Tissue damage is neither necessary nor sufficient for pain. The more we learn about pain the more this becomes apparent, most significantly when we consider the 20% of people for whom quality of life is reduced by a chronic pain problem. I undertake studies that aim to increase our understanding of why things hurt, why things keep hurting and how we can better prevent and manage chronic pain in the community. There are several themes to this research. One investigates how our brain makes us feel things in our body and how we can change those feelings. Another investigates how changes that occur in the central nervous system when pain persists can be targeted by treatment. Another investigates whether or not such treatments actually work, in the real world.
Click here to access Prof Lorimer Moseley's research papers:
Prof Lorimer Moseley is a clinical scientist investigating pain in humans. Lorimer joined NeuRA from The University of Oxford, UK, where he was Nuffield Medical Research Fellow in the PaIN group, Department of Clinical Neurology and Department of Physiology, Anatomy & Genetics. In 2011, Lorimer was also appointed Prof of Neuroscience and Chair in Physiotherapy, The Sansom Institute for Health Research at the University of South Australia.
He has published 90 papers, three books and several book chapters.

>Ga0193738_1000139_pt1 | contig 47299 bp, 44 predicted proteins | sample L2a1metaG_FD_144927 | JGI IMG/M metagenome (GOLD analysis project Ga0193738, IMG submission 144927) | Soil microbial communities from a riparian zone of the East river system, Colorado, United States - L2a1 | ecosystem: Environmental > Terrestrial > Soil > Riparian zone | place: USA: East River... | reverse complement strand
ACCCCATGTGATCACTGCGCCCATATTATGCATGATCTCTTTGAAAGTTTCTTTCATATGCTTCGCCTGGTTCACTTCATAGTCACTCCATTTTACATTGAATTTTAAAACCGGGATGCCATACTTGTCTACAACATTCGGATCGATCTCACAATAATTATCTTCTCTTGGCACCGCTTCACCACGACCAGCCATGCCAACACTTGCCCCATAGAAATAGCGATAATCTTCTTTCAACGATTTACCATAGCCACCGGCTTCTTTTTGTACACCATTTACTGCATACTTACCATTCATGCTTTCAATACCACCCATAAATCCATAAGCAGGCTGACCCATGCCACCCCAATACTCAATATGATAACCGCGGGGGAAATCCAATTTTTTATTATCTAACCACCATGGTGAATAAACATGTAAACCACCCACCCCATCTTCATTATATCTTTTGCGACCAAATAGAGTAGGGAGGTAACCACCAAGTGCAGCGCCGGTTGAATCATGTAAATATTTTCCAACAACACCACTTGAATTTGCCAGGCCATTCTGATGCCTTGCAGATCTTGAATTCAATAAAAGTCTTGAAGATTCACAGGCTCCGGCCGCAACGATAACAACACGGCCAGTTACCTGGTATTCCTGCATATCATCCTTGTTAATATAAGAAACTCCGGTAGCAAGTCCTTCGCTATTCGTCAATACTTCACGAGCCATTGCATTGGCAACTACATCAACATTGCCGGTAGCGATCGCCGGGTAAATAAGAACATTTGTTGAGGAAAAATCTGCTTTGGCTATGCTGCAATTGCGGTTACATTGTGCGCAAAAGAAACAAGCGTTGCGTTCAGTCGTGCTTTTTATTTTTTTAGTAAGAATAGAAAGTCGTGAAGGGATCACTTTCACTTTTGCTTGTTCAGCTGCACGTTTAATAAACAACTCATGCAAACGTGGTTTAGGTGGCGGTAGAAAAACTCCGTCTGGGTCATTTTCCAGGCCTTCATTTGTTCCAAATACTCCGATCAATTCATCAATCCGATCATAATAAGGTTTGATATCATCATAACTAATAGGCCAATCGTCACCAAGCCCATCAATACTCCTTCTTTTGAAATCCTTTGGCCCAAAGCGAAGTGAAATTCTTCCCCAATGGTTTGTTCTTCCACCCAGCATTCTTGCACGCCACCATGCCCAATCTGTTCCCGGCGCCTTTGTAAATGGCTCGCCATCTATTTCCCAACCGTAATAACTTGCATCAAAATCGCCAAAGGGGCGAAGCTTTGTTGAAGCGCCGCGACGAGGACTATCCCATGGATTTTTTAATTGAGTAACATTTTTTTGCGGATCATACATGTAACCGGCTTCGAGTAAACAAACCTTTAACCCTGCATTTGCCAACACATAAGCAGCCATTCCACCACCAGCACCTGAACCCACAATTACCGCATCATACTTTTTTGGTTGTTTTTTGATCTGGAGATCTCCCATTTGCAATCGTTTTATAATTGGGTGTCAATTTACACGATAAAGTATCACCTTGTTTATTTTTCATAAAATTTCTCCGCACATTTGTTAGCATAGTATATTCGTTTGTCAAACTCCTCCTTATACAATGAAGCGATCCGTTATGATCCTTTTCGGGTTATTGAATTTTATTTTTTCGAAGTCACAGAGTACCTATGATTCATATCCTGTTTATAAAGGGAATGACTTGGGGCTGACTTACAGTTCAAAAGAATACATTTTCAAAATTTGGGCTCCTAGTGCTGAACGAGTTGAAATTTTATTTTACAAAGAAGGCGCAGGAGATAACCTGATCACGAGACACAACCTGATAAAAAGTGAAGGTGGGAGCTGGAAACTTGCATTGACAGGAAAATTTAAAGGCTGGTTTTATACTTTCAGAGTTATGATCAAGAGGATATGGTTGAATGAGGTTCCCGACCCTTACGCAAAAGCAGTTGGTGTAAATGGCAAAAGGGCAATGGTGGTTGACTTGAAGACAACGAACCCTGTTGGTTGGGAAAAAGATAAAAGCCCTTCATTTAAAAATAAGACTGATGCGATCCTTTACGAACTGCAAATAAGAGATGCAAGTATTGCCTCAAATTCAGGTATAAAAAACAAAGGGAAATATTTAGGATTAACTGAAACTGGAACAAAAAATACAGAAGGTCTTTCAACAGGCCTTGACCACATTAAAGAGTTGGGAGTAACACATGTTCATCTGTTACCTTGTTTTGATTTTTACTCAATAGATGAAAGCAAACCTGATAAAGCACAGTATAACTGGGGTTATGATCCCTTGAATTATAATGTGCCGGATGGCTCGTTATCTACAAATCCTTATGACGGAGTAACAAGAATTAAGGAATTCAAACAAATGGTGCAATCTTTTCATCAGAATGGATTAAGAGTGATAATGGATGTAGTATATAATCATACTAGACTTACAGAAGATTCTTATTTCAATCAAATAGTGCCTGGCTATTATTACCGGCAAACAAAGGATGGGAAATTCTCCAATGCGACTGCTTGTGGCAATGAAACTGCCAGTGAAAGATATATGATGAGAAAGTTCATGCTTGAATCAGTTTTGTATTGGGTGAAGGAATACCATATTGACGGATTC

He has given over 120 keynote or invited presentations at interdisciplinary meetings in 20 countries and has provided professional education in pain sciences to over 5000 medical and health practitioners.
He consults to governmental and industry bodies in Europe and North America on pain-related issues.
In 2008, he was named the outstanding mid-career clinical scientist working in a pain-related field by the International Association for the Study of Pain (www.iasp-pain.org). In 2012, he was shortlisted for the Australian Science Minister's Prize for Life Sciences, and together with Prof Johan Vlaeyen, won the Marshall and Warren Award from the NHMRC.
Professor Moseley maintains a blog at Body in Mind
A series of studies in people with experimentally induced and clinical pain (ie patients with pain) in which we attempt to modulate pain via visual and tactile input.
A series of studies aimed at developing better treatments for this disabling and painful disease.
A series of studies leading to validation of a predictive model for the development of complex regional pain syndrome after fracture.